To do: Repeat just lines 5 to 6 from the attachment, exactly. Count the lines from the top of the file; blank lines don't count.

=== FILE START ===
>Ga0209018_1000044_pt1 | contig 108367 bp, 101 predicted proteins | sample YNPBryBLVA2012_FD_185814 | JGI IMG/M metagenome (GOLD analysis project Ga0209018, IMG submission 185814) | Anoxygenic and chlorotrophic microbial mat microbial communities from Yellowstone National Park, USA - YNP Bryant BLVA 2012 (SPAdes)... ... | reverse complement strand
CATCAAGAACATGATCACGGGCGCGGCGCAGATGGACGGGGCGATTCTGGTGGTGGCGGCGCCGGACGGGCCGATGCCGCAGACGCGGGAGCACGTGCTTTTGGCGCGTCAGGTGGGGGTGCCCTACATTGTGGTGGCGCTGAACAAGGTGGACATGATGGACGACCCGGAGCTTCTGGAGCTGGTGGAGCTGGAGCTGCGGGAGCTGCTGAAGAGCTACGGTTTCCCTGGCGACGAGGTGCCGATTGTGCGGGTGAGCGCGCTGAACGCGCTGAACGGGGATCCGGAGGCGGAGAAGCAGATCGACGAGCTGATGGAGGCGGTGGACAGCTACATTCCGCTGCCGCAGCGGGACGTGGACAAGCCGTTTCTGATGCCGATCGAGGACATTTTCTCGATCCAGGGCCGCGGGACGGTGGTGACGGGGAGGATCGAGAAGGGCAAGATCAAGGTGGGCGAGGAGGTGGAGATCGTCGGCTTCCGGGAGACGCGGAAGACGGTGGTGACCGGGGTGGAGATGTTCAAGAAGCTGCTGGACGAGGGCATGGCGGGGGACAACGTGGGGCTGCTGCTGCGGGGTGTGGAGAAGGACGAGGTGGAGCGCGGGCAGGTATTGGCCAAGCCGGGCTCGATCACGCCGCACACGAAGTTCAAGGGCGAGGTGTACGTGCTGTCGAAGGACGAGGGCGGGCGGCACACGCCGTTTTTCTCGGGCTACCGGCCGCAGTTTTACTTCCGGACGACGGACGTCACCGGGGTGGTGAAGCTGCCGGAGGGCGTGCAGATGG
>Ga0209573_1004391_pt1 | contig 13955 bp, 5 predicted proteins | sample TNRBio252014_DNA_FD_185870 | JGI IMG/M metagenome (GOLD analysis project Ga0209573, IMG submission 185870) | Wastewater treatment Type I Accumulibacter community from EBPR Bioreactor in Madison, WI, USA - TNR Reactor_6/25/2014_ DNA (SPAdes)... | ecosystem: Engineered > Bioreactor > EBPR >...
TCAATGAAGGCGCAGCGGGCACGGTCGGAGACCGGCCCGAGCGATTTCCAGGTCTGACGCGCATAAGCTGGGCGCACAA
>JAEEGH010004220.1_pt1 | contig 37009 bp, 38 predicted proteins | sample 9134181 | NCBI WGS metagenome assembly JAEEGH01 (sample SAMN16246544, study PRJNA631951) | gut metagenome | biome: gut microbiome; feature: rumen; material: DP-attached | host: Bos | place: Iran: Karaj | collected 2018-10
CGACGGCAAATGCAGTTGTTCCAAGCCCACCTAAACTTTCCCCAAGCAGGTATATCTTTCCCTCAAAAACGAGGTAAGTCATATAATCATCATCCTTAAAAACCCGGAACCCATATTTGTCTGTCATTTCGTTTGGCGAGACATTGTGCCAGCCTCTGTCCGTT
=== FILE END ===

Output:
>JAEEGH010004220.1_pt1 | contig 37009 bp, 38 predicted proteins | sample 9134181 | NCBI WGS metagenome assembly JAEEGH01 (sample SAMN16246544, study PRJNA631951) | gut metagenome | biome: gut microbiome; feature: rumen; material: DP-attached | host: Bos | place: Iran: Karaj | collected 2018-10
CGACGGCAAATGCAGTTGTTCCAAGCCCACCTAAACTTTCCCCAAGCAGGTATATCTTTCCCTCAAAAACGAGGTAAGTCATATAATCATCATCCTTAAAAACCCGGAACCCATATTTGTCTGTCATTTCGTTTGGCGAGACATTGTGCCAGCCTCTGTCCGTT